With the disappearance of the sacred, which imposed limits to the perfection that could be attained by the profane, arises one of the most dangerous illusions of our civilization – the illusion that there are no limits to the changes that human life can undergo, that society is “in principle” an endlessly flexible thing, and that to deny this flexibility and this perfectibility is to deny man’s total autonomy and thus to deny man himself.

The 20th century bore grim witness to the evils that can be wrought in the name of “perfecting” mankind, and our contemporary political moment has frequently descended into absurdity in the pursuit of increasingly esoteric perfections: the prevention of cat-calling, for example, or the proliferation of an ever-expanding number of “gender neutral pronouns.”

There is a further sense in which religion might, in fact, be vitally necessary, and that is as a defence against nihilism. We are all going to die, and however short our existence, one certainty is that we will all suffer, to a greater or lesser extent.

Religion is man’s way of accepting life as an inevitable defeat. That it is not an inevitable defeat is a claim that cannot be defended in good faith. One can, of course, disperse one’s life over the contingencies of every day, but even then it is only a ceaseless and desperate desire to live, and finally a regret that one has not lived. One can accept life, and accept it, at the same time, as a defeat only if one accepts that there is sense beyond that which is inherent in human history – if, in other words, one accepts the order of the sacred. A hypothetical world from which the sacred had been swept away would admit of only two possibilities: vain fantasy that recognizes itself as such, or immediate satisfaction which exhausts itself. It would leave only the choice proposed by Baudelaire, between lovers of prostitutes and lovers of clouds: those who know only the satisfactions of the moment and are therefore contemptible, and those who lose themselves in otiose imaginings, and are therefore contemptible. Everything is then contemptible, and there is no more to be said. The conscience liberated from the sacred knows this, even if it conceals it from itself.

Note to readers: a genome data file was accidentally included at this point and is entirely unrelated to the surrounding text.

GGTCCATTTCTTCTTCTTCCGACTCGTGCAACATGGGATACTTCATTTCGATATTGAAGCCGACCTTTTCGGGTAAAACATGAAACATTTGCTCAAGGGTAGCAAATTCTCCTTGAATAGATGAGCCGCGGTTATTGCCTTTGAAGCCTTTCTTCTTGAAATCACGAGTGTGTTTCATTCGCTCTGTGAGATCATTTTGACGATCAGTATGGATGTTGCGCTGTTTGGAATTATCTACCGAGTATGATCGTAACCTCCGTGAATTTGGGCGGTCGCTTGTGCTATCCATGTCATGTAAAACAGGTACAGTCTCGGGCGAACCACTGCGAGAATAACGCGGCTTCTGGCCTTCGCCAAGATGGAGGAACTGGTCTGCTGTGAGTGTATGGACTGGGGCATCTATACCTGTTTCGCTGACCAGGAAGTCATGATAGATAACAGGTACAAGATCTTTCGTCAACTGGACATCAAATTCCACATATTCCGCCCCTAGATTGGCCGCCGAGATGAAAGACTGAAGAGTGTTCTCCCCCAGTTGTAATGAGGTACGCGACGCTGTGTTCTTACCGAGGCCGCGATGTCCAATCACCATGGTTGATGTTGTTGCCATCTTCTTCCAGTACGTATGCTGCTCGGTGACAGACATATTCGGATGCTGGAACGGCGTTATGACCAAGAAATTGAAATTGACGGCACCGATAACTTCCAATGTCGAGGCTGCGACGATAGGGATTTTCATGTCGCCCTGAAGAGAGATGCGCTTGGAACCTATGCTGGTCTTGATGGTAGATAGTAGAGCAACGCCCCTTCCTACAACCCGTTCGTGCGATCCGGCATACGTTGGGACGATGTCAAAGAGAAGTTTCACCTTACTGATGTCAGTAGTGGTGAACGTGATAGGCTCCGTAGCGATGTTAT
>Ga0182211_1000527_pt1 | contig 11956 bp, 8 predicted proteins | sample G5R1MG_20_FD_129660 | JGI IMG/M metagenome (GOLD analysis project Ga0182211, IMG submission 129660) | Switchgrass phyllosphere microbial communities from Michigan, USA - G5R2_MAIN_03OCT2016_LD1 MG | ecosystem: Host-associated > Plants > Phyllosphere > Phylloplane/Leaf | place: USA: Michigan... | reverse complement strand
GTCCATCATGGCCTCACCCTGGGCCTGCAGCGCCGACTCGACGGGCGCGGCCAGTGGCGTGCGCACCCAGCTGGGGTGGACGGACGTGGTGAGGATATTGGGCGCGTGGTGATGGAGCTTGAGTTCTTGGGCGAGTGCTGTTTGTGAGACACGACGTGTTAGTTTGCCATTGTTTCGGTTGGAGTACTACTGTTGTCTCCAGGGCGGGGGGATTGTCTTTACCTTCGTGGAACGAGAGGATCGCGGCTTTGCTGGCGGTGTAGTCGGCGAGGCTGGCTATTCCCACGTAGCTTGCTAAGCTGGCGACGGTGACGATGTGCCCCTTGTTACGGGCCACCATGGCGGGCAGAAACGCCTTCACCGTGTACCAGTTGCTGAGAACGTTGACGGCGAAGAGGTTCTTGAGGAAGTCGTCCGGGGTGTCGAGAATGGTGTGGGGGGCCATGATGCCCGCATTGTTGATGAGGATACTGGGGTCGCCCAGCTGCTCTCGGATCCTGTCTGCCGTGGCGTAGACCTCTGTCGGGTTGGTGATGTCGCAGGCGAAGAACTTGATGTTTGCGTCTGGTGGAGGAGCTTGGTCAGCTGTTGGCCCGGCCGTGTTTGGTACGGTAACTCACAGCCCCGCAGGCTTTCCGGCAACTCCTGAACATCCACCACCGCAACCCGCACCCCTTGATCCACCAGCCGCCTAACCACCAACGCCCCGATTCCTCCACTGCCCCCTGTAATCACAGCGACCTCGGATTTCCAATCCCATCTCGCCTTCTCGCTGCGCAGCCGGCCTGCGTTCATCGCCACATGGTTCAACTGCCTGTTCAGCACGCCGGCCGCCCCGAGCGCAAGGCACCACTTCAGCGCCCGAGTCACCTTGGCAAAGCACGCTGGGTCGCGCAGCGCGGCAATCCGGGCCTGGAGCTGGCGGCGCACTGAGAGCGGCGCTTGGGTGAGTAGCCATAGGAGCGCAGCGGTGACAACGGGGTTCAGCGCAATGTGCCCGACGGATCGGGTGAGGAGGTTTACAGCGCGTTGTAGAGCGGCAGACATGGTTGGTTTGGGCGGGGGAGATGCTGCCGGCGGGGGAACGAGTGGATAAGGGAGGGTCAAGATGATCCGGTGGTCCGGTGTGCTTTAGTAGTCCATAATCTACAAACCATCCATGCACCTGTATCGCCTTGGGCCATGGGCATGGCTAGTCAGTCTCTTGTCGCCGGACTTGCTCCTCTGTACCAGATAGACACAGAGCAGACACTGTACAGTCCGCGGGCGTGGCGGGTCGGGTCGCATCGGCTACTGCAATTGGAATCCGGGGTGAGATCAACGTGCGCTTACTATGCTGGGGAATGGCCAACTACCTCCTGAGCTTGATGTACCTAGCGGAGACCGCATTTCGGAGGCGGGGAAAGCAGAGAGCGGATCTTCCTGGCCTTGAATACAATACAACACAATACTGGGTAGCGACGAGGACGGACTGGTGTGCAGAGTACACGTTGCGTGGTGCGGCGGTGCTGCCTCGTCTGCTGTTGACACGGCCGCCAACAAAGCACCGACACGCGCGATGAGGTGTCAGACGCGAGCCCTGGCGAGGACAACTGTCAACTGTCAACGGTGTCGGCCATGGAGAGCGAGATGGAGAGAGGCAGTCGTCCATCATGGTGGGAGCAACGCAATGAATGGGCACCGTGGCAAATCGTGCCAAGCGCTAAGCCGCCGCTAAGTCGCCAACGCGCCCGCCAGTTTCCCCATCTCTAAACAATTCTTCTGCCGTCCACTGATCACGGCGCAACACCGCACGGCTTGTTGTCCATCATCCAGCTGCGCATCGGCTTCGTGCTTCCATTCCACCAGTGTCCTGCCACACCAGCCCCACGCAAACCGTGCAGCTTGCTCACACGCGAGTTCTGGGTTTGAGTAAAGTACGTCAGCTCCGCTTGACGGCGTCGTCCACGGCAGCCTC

I find this passage, in particular, amazingly profound, because I believe us to be living in this world of vain fantasies and immediate satisfactions, a world organized – as far as possible – for our comfort and convenience and gratification, with little thought for the future and no concern for the past. The question, for such a world, is not “how could culture die?” but “how could culture survive?”

Modernity On Endless Trial is a dense, discursive read, and I have no doubt that every future reading will bring me new insights and appreciations. It is also, to a remarkable degree, pressingly relevant to our current social and political order. It is not, as its author warned us, edifying, but it is endlessly enlightening. And that is enough.